Ruben Suykerbuyk becomes the new Curator of Old Masters at Museum Boijmans Van Beuningen
. Suykerbuyk succeeds Friso Lammertse who moved to the Rijksmuseum in April 2020.
In April 2021, Ruben Suykerbuyk (Antwerp, 1989) joins Museum Boijmans Van Beuningen as curator of old art. The field of expertise of the Belgian art historian and current post-doctoral researcher at the University of Ghent is old art from the Low Countries from the fifteenth to the seventeenth century and he knows the Boijmans collection well. In the museum and depot in Rotterdam the new curator will be occupied with research and the stewardship of the collection of Old Masters, which includes works ranging from Van Eyck, Bosch, Bruegel and Titian to Rembrandt and beyond. His predecessor Friso Lammertse left Rotterdam in April 2020 after twenty years.
Ruben Suykerbuyk: I am enthusiastic about sharing my knowledge of art history and my passion with every museum visitor by combining a wide range of public communications with sound academic research. I look forward to the opening of the depot next year, and Im honoured to be allowed to be part of the new Boijmans.
Sjarel Ex and Ina Klaassen, directors of Boijmans: We are delighted to add this enthusiastic curator to our team. We look forward to amazing exhibitions, research and love of the collection of old art.
Born in Antwerp and raised in Essen, Ruben Suykerbuyk is a postdoctoral researcher in the theory and history of art. He did work experience at the Kunsthistorisches Museum in Vienna and the Royal Museums of Fine Arts in Brussels. Suykerbuyk has been awarded several prizes and scholarships, including the Rogier van der Weyden Prize (2012), the Dr Alfred & Isabel Bader Prize (2013), the James Loeb Fellowship at the Zentralinstitut für Kunstgeschichte in Munich (2018) and a mandate from the Special Research Fund of the University of Ghent (2018-21).
He co-edited the book Art after Iconoclasm: Painting in the Netherlands (1566-1585), Turnhout (Brepols) 2012, and recently published the monograph The Matter of Piety: Zoutleeuws Church of Saint Leonard and Religious Material Culture in the Low Countries (c. 1450-1620), Leiden & Boston (Brill) 2020. Suykerbuyk is also a member of the editorial board of the art-historical magazine Simiolus, and has published numerous academic articles.
Museum Boijmans Van Beuningens collection of old paintings and sculptures contains around 1,400 works by artists born before 1817 (the year Johannes Bosboom was born), with classical, geographical and chronological classifications of Dutch and foreign art from the fifteenth to the nineteenth century. This allows the museum to show Dutch art in a broader European context, focusing on reciprocal influence and exchange. Highlights include the unique ensemble of fifteenth- and sixteenth-century Netherlandish paintings (Jan van Eyck, Jheronimus Bosch and Pieter Bruegel), which is at the heart of the exhibition and collection policy, seventeenth-century Dutch and Flemish paintings (at five hundred works, the largest part of the collection) with masterpieces by such artists as Carel Fabritius, Gabriel Metsu, Rembrandt, Bartholomeus van der Helst, Pieter Jansz Saenredam, Rubens and Van Dijck and a number of important works of French and German art, including paintings by Barthélémy dEyck, and a panel by Dürer. The museum also has a modest but superb quality collection of Italian paintings from the fourteenth to the eighteenth century, with work by Fra Angelico, Titian, Veronese, Tiepolo and Guardi. Nineteenth-century Dutch romantic art is also well represented.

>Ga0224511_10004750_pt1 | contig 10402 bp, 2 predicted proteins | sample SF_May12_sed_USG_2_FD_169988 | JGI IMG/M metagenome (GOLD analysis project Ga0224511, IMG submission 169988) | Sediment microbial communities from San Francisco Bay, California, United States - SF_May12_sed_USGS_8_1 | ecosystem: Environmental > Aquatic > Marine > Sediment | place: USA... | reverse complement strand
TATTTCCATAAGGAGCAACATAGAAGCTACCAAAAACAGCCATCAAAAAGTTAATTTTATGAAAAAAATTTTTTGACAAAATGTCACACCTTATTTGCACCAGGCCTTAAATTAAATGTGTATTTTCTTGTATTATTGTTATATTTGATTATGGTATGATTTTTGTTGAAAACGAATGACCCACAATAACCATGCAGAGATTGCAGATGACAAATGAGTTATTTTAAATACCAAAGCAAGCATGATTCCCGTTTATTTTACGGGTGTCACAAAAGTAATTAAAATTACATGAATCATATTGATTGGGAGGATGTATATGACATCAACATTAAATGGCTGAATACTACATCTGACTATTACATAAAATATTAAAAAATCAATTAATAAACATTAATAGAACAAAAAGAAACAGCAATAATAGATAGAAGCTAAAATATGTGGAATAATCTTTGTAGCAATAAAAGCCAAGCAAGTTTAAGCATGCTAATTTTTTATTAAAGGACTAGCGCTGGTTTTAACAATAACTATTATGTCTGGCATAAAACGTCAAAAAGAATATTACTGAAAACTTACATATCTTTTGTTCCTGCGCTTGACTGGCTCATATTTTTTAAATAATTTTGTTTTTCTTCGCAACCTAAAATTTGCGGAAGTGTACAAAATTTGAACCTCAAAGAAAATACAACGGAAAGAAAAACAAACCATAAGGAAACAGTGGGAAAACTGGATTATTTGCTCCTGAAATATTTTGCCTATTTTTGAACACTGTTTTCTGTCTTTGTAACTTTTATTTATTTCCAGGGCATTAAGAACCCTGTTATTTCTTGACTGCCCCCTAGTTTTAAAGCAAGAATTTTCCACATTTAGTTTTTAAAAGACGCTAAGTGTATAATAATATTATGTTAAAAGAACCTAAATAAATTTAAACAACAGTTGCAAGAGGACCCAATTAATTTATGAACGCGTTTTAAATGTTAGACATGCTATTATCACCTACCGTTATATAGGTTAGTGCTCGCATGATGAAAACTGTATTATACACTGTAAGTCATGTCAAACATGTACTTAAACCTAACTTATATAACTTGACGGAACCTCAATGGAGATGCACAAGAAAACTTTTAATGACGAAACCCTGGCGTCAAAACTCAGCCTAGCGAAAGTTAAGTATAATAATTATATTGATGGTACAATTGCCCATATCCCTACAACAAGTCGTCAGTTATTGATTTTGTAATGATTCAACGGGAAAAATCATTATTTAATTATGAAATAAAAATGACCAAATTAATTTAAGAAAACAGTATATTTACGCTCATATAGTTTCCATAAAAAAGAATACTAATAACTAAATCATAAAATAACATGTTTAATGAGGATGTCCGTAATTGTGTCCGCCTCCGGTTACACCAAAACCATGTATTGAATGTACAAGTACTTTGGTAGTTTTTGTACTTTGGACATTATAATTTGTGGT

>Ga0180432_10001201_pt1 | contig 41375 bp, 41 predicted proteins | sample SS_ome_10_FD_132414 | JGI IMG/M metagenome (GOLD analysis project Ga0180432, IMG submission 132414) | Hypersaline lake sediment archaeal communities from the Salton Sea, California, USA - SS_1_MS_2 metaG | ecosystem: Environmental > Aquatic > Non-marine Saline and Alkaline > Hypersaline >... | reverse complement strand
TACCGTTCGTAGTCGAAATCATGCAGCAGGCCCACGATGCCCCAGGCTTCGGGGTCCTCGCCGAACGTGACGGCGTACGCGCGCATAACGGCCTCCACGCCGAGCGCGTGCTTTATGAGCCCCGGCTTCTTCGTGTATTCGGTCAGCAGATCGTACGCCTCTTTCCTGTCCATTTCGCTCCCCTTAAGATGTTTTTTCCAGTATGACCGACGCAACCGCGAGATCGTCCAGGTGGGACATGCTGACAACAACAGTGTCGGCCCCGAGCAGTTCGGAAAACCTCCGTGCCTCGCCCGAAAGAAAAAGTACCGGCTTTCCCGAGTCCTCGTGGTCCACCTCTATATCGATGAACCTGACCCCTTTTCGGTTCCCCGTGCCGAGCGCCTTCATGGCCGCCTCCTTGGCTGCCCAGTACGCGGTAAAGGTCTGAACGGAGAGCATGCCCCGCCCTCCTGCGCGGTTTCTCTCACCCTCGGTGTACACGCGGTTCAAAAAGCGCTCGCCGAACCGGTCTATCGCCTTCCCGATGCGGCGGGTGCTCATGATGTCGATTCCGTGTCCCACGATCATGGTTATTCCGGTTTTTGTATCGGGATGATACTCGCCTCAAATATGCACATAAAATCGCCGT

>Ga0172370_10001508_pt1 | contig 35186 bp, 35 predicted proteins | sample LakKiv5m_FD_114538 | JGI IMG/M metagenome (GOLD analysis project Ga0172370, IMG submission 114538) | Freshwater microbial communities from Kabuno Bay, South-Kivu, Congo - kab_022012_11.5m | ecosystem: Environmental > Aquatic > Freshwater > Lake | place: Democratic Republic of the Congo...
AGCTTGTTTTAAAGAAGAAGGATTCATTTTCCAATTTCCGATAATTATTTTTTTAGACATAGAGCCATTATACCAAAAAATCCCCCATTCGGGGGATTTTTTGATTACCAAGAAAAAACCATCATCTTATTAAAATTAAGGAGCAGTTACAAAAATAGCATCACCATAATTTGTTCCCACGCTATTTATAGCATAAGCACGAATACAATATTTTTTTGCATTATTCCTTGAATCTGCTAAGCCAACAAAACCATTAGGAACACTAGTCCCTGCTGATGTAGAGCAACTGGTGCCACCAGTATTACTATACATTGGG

The collection of old sculpture, which contains around three hundred objects, was the brainchild of Dirk Hannema, the museums director from 1921 to 1945. In 2014 an outstanding collection of mediaeval wood sculpture, primarily from the Southern Netherlands and once owned by Jacques Schoufour, was added to the collection. After those owned by the Rijksmuseum and Museum Catherijneconvent, the collection of mediaeval Western European wood and stone sculptures is now the most important in the Netherlands. Museum Boijmans Van Beuningen also has an unusual group of sixteenth-century Italian bronze sculptures including work by Giambologna. This group of bronzes is extremely important to the National Collection.
Museum Boijmans Van Beuningen is an eclectic and unusual museum in the heart of Rotterdam. The museum introduces visitors to western art history from the Middle Ages to the present day. Museum Boijmans Van Beuningen has a world-class collection, stands for freedom of expression, with respect for ideas and a challenging outlook. The museum achieves this by presenting art and design from the past and present in a lively and engaging way. The collection, research, documentation, restoration, conservation and exhibition policies run in parallel. The museum brings together knowledge and insights and offers everyone the opportunity to wander through art history, from the Middle Ages to the present day. A much-needed renovation of the museum began in 2019 and is expected to take seven years. The programme continues during this transition period and masterpieces from the renowned collection can be seen with some of our neighbours in Rotterdam and in school classrooms. The collection is also travelling to the worlds top museums. Meanwhile, the building of Depot Boijmans Van Beuningen moves on apace. The first publicly accessible art depot in the world, where the museums more than 151,000 artworks will be shown and cared for safely, will open in 2021.